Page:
Romans 9-11 & the temple's destruction

Discussion about the New Testament, apocrypha, gnostics, church fathers, Christian origins, historical Jesus or otherwise, etc.
Giuseppe
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Re: Romans 9-11 & the temple's destruction

Post by Giuseppe » Mon May 13, 2019 9:12 am

So, which was the cause of the passage from a concept of martyr as witness to a concept of martyr as persecuted?

I think that the original apostles, the Pillars and Paul, could be in their own right "martyrs", i.e. "those who saw the celestial Jesus". Hence they were the apostles, "those who were sent" to preach the Christ. The term "martyr" for "apostle" was still not used.

But when - and only when - the historical Jesus was invented, a distinction had to be made between martyrs and apostles.


Evidence of this is in Acts 10:41-42 :

He was not seen by all the people, but by witnesses (μάρτυσιν) whom God had already chosen—by us who ate and drank with him after he rose from the dead. He commanded us to preach to the people and to testify that he is the one whom God appointed as judge of the living and the dead.

The reason was that Matthias was chosen as "apostle" to replace Judas, without being an original apostle. Against this gentile claim on the title of apostle, the Judaizers wanted for themselves the title of martyrs.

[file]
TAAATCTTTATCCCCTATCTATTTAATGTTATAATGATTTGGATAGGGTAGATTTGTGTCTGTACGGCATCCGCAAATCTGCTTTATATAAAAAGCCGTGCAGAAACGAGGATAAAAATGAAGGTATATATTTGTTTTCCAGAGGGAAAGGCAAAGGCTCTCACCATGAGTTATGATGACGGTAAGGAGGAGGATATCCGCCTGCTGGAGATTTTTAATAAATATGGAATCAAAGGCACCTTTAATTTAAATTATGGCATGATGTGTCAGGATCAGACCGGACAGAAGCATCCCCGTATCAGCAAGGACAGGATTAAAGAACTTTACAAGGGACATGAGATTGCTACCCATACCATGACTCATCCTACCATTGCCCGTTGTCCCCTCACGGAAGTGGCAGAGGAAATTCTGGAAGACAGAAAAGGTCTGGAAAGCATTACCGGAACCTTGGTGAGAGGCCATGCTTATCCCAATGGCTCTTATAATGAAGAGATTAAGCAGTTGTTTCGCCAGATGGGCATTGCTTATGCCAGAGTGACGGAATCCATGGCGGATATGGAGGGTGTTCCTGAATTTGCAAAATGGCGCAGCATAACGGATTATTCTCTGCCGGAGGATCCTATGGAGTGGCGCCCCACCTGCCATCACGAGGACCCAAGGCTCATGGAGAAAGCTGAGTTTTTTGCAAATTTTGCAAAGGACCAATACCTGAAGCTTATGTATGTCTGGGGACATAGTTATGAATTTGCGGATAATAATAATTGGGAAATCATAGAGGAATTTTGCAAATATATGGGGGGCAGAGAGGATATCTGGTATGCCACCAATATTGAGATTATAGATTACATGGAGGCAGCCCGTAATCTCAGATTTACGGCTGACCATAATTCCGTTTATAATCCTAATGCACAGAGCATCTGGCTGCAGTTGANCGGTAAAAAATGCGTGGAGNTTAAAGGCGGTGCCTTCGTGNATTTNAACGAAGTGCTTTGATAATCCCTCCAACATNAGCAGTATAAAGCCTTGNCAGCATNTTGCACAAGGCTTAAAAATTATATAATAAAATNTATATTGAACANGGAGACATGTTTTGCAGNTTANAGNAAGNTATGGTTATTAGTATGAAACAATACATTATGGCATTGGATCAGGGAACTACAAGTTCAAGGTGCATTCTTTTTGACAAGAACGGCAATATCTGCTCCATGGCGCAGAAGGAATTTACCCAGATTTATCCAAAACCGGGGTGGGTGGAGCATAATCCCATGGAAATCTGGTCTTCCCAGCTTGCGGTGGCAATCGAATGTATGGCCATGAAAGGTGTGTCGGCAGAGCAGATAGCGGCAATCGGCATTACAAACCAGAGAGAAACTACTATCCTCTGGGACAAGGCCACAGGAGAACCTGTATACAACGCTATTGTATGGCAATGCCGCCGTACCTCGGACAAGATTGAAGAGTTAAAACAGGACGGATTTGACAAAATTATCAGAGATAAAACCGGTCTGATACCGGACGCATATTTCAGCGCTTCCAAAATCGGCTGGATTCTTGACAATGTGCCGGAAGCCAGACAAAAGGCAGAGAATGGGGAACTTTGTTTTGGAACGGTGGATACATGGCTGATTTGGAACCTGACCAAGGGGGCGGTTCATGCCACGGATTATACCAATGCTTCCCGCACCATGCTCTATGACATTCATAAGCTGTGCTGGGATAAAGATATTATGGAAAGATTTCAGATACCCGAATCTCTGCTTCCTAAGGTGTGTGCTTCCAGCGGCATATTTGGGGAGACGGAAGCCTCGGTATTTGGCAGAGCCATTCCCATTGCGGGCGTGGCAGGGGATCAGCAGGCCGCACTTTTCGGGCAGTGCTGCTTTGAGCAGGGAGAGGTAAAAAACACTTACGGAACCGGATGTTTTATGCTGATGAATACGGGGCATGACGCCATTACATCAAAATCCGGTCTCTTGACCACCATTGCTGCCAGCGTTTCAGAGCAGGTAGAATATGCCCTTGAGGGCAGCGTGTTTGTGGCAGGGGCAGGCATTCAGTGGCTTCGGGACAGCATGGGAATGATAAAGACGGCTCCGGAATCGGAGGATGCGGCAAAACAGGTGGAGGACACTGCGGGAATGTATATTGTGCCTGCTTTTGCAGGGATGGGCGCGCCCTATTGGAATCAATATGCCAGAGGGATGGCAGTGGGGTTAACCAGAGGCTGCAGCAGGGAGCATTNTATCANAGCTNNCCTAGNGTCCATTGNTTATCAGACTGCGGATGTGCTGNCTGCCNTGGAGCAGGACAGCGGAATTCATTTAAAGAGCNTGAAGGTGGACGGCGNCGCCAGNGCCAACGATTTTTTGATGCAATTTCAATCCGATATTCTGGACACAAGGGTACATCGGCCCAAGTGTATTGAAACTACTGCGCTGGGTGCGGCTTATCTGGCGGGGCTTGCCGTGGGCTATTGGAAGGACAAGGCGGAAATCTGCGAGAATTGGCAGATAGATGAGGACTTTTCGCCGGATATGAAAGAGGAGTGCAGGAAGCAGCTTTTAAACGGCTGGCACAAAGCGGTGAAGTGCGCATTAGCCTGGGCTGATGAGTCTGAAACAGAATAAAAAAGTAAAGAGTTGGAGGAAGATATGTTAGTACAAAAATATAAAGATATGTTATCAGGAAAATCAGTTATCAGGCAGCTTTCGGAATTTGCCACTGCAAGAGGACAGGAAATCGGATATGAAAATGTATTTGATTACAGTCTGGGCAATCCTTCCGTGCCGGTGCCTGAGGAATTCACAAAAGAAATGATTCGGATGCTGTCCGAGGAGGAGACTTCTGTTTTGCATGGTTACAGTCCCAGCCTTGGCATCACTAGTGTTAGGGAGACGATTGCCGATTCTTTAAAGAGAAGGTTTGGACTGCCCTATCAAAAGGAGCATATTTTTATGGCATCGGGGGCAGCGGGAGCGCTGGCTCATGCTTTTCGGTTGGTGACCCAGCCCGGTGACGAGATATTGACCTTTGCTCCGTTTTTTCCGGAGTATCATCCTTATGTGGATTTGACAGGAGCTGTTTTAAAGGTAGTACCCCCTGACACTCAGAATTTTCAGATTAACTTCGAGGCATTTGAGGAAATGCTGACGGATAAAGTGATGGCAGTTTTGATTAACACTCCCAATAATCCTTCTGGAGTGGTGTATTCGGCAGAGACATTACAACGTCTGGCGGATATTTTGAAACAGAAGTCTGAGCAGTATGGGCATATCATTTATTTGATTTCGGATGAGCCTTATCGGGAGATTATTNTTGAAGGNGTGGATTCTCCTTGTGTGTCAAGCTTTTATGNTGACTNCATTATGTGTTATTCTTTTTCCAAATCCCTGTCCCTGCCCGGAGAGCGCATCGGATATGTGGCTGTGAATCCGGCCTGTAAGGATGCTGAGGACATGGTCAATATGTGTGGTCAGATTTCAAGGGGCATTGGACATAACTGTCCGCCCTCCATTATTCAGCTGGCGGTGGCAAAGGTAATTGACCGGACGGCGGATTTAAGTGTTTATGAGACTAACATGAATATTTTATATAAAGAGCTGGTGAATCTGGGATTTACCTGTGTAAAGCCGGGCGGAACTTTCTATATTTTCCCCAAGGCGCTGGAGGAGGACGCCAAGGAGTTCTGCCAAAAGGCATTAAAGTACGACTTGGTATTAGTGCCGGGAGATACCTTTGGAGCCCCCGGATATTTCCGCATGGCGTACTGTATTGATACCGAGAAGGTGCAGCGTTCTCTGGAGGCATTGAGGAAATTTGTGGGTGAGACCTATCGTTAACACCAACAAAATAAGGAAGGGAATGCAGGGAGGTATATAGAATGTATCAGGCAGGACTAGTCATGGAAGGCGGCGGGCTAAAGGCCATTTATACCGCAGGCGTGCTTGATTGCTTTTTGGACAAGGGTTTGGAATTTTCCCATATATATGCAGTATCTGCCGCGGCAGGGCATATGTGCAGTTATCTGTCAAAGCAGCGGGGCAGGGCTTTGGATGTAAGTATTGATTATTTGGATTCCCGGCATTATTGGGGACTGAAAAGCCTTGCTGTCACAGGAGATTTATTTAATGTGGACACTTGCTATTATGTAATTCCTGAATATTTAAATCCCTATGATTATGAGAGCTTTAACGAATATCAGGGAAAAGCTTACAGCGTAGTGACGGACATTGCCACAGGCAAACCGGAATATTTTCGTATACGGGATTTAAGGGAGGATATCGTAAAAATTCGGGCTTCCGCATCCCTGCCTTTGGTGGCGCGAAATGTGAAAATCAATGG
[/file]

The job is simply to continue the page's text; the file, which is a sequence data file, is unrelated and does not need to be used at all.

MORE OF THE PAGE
Hence the martyrs became the apostles who saw the historical Jesus.

Only after, to emphasize their elitist nature, the "martyrs" became persecuted people.
Nihil enim in speciem fallacius est quam prava religio. -Liv. xxxix. 16.

Giuseppe
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Re: Romans 9-11 & the temple's destruction

Post by Giuseppe » Mon May 13, 2019 9:18 am

The question is natural, then:

if there was really a historical Jesus, then why was the term "martyr" (to mean "who knew the historical Jesus") born only after the writing of the Gospels (and after the gentile co-optation of the title of apostle by who replaced Judas), and not before, when Paul wanted the title of apostle for himself, just him who didn't know a historical Jesus?

Nihil enim in speciem fallacius est quam prava religio. -Liv. xxxix. 16.

Giuseppe
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Re: Romans 9-11 & the temple's destruction

Post by Giuseppe » Mon May 13, 2019 9:31 am

It doesn't end here. As further evidence of the fact that the title of "martyr" replaced the original title of "apostle" only after the invention of a historical Jesus, is Acts 26:16:


'But get up and stand on your feet; for this purpose I have appeared to you, to appoint you a minister and a witness (μάρτυρα) not only to the things which you have seen, but also to the things in which I will appear to you;

Note that here Paul is defending the his new status of apostle of Jesus, contra factum that he didn't see the historical Jesus. But the title of apostle is not used in the his apology.

Therefore Paul also becomes "martyr", i.e. “who saw the Risen historical Christ”, a title in Acts that was given only to the 12 in opposition to the title of apostle, that was given to the replacer of Judas, the gentile Matthias, who didn't see the historical Jesus.